Edward R. Murrow (1908-1965) was one of the most influential and renowned radio and television broadcasters in American broadcast journalism during its formative years.
Edward R. Murrow (1908-1965) was a prominent CBS broadcaster during the formative years of American radio and television news programs. Stationed in London for CBS Radio from 1937 to 1946, Murrow assembled a group of erudite correspondents who came to be known as the "Murrow Boys" and included one woman, Mary Marvin Breckinridge. Murrow’s and their broadcasts from London, Europe, Africa, and Asia before and during World War II set the standard for US foreign news broadcasting. They also helped shape the public’s view of a war that Americans were at first reluctant to be drawn into.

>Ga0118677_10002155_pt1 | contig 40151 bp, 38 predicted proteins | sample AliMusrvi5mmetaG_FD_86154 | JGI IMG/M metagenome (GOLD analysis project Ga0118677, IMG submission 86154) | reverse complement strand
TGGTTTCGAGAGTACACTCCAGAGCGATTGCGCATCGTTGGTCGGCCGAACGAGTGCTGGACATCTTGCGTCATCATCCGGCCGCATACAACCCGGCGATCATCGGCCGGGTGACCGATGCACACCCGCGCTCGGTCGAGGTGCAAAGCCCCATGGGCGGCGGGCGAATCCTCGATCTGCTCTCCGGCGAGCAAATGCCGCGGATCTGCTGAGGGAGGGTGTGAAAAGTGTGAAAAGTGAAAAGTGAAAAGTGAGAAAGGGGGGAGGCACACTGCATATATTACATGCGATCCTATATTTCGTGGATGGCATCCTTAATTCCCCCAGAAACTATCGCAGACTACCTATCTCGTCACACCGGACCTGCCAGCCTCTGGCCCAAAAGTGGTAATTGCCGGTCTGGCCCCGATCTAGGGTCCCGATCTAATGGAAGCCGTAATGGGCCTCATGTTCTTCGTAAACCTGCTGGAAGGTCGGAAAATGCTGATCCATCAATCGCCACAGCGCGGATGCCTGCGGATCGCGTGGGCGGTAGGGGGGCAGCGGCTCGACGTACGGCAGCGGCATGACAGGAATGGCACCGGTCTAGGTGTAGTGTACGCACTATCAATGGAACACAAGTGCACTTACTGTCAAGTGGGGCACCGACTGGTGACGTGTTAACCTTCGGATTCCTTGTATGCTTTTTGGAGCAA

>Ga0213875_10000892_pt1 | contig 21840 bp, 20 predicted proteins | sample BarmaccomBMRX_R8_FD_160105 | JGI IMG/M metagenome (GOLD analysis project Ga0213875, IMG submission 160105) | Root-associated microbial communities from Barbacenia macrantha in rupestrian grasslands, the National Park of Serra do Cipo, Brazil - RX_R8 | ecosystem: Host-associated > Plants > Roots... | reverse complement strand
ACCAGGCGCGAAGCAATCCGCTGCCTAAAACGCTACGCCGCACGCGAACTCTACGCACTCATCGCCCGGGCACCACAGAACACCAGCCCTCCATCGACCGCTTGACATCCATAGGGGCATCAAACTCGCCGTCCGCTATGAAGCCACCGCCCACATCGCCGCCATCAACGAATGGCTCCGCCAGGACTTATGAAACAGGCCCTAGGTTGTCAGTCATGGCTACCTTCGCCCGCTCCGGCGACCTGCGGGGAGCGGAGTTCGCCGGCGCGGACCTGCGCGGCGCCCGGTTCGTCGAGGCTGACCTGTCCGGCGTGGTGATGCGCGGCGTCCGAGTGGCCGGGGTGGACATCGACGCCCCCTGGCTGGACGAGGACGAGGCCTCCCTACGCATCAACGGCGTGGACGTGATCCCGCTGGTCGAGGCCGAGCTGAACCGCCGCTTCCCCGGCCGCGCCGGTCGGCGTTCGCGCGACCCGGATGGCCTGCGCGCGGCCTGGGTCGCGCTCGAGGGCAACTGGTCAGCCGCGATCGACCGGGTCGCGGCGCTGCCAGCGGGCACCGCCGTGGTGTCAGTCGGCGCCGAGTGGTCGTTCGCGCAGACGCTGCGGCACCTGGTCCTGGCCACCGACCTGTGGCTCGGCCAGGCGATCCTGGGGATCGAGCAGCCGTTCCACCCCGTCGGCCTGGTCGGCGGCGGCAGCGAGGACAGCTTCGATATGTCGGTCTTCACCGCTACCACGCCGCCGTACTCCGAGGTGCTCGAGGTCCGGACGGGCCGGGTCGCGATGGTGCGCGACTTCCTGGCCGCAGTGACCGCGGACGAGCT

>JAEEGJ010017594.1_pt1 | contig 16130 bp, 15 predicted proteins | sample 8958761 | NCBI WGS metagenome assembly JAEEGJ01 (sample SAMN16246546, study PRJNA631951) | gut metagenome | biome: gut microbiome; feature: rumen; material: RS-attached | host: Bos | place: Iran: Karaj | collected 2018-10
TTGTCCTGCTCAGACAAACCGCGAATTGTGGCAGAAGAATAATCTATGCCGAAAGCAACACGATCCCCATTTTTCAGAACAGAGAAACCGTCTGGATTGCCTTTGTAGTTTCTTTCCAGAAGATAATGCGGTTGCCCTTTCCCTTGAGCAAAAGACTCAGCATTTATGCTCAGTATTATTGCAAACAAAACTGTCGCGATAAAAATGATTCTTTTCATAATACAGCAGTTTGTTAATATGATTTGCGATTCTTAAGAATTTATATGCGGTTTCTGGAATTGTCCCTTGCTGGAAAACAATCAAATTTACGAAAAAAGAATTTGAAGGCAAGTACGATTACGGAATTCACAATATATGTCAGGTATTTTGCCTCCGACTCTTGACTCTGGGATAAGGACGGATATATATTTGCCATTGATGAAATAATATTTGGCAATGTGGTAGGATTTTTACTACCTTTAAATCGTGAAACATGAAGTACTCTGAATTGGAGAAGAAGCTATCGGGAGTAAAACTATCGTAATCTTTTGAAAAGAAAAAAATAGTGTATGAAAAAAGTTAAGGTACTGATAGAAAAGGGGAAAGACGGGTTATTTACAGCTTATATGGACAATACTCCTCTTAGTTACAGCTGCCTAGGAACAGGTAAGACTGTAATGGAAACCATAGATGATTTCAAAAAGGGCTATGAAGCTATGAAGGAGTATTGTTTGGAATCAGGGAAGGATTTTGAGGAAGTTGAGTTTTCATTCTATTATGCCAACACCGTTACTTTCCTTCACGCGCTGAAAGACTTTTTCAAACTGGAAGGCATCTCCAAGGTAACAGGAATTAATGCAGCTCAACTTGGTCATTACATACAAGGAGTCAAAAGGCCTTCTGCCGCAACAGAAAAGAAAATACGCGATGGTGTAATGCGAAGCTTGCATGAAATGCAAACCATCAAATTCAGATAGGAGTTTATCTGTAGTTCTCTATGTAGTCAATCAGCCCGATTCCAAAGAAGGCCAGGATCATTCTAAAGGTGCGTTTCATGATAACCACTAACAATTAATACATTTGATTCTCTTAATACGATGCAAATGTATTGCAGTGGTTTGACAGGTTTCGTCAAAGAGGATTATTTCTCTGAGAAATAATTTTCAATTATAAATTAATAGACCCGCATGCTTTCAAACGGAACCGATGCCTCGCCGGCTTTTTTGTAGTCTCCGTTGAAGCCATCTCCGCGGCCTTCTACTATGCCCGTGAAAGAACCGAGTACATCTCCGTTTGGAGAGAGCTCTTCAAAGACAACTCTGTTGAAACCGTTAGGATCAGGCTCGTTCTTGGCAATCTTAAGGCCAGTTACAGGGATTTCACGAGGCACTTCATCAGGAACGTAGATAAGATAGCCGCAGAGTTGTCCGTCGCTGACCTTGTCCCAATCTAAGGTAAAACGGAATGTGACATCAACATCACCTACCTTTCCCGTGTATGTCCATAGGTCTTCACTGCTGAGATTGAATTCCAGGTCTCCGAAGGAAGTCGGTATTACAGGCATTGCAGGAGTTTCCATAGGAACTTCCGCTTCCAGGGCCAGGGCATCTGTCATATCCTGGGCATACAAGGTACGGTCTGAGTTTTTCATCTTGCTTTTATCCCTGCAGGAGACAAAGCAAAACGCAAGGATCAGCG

Returning to the US in 1946, Murrow became one of the most renowned radio and television news broadcasters of his time. Particularly famous were his programs Hear It Now, This I Believe, Person to Person, See It Now, and Years of Crisis. Of particular note are his 1954 broadcast about Senator Joseph McCarthy’s persecution of presumed Communists and his 1960 Harvest of Shame documentary depicting the plight of migrant farm workers in the US. From 1961 to January 1964 he served as the Director of the United States Information Agency (USIA). Murrow died of cancer on April 27, 1965.